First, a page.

In 2013, the MD Anderson Cancer Center launched a “moon shot” project: diagnose and recommend treatment plans for certain forms of cancer using IBM’s Watson cognitive system. But in 2017, the project was put on hold after costs topped $62 million—and the system had yet to be used on patients. At the same time, the […]
In 2013, the MD Anderson Cancer Center launched a “moon shot” project: diagnose and recommend treatment plans for certain forms of cancer using IBM’s Watson cognitive system. But in 2017, the project was put on hold after costs topped $62 million—and the system had yet to be used on patients. At the same time, the cancer center’s IT group was experimenting with using cognitive technologies to do much less ambitious jobs, such as making hotel and restaurant recommendations for patients’ families, determining which patients needed help paying bills, and addressing staff IT problems.
The results of these projects have been much more promising: The new systems have contributed to increased patient satisfaction, improved financial performance, and a decline in time spent on tedious data entry by the hospital’s care managers. Despite the setback on the moon shot, MD Anderson remains committed to using cognitive technology—that is, next-generation artificial intelligence—to enhance cancer treatment, and is currently developing a variety of new projects at its center of competency for cognitive computing.
The contrast between the two approaches is relevant to anyone planning AI initiatives. Our survey of 250 executives who are familiar with their companies’ use of cognitive technology shows that three-quarters of them believe that AI will substantially transform their companies within three years. However, our study of 152 projects in almost as many companies also reveals that highly ambitious moon shots are less likely to be successful than “low-hanging fruit” projects that enhance business processes. This shouldn’t be surprising—such has been the case with the great majority of new technologies that companies have adopted in the past. But the hype surrounding artificial intelligence has been especially powerful, and some organizations have been seduced by it.
In this article, we’ll look at the various categories of AI being employed and provide a framework for how companies should begin to build up their cognitive capabilities in the next several years to achieve their business objectives.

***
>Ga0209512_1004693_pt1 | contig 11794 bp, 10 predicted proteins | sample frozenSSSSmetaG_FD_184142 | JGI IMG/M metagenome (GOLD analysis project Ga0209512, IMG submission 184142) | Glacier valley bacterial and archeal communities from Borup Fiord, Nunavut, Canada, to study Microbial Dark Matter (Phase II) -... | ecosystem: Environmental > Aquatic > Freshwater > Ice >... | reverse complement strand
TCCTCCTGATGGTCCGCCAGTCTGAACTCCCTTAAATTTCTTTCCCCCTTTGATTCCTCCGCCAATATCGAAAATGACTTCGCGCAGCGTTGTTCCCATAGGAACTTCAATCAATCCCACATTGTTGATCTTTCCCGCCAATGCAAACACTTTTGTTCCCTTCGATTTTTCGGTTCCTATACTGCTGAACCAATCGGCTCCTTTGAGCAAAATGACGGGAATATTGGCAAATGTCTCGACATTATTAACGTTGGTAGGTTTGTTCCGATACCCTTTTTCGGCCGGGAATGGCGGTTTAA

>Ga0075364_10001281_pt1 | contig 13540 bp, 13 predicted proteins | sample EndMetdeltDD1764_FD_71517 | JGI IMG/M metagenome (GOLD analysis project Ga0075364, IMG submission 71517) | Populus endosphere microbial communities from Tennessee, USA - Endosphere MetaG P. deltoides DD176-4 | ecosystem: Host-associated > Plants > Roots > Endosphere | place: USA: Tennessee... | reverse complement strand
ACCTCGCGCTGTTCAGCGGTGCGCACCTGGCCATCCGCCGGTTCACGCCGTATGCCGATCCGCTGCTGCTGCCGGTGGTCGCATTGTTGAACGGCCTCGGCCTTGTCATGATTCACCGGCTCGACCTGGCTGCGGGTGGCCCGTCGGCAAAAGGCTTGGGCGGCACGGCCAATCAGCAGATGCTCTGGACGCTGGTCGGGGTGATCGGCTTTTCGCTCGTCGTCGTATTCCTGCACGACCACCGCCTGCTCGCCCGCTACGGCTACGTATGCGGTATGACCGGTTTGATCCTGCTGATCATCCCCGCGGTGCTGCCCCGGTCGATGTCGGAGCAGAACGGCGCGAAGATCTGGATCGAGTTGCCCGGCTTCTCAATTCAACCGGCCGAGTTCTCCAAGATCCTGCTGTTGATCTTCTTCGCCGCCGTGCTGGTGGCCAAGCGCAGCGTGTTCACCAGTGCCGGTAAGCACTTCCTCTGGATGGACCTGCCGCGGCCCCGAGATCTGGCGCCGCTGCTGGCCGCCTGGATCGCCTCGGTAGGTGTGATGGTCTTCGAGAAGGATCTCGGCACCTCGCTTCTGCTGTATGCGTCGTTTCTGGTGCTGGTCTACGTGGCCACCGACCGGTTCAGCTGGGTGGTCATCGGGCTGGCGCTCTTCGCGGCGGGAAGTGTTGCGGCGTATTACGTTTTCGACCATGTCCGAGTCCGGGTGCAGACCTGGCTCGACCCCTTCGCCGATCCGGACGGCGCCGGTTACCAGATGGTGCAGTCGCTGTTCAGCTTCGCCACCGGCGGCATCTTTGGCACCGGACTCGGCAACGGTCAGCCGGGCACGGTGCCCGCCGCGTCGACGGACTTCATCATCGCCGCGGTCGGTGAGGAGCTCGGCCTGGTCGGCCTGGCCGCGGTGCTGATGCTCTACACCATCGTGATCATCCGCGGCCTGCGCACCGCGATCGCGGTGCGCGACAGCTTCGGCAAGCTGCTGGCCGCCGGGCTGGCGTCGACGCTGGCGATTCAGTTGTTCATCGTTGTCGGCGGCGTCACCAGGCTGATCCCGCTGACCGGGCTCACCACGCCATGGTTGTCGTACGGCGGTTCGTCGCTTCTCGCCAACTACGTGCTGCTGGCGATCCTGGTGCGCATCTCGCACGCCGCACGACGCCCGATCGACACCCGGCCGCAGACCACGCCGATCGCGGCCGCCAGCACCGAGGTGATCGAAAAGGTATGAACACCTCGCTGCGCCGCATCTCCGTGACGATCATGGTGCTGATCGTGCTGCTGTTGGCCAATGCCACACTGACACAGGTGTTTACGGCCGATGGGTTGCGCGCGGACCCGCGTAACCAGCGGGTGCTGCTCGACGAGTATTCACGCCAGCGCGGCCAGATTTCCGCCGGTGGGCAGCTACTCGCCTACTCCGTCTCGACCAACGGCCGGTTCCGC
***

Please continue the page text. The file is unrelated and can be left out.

Three Types of AI
It is useful for companies to look at AI through the lens of business capabilities rather than technologies. Broadly speaking, AI can support three important business needs: automating business processes, gaining insight through data analysis, and engaging with customers and employees.
Of the 152 projects we studied, the most common type was the automation of digital and physical tasks—typically back-office administrative and financial activities—using robotic process automation technologies. RPA is more advanced than earlier business-process automation tools, because the “robots” (that is, code on a server) act like a human inputting and consuming information from multiple IT systems. Tasks include:
- transferring data from e-mail and call center systems into systems of record—for example, updating customer files with address changes or service additions;
- replacing lost credit or ATM cards, reaching into multiple systems to update records and handle customer communications;
- reconciling failures to charge for services across billing systems by extracting information from multiple document types; and
- “reading” legal and contractual documents to extract provisions using natural language processing.RPA is the least expensive and easiest to implement of the cognitive technologies we’ll discuss here, and typically brings a quick and high return on investment. (It’s also the least “smart” in the sense that these applications aren’t programmed to learn and improve, though developers are slowly adding more intelligence and learning capability.) It is particularly well suited to working across multiple back-end systems.At NASA, cost pressures led the agency to launch four RPA pilots in accounts payable and receivable, IT spending, and human resources—all managed by a shared services center. The four projects worked well—in the HR application, for example, 86% of transactions were completed without human intervention—and are being rolled out across the organization. NASA is now implementing more RPA bots, some with higher levels of intelligence. As Jim Walker, project leader for the shared services organization notes, “So far it’s not rocket science.”
One might imagine that robotic process automation would quickly put people out of work. But across the 71 RPA projects we reviewed (47% of the total), replacing administrative employees was neither the primary objective nor a common outcome. Only a few projects led to reductions in head count, and in most cases, the tasks in question had already been shifted to outsourced workers. As technology improves, robotic automation projects are likely to lead to some job losses in the future, particularly in the offshore business-process outsourcing industry. If you can outsource a task, you can probably automate it.
Read the source article at Harvard Business Review.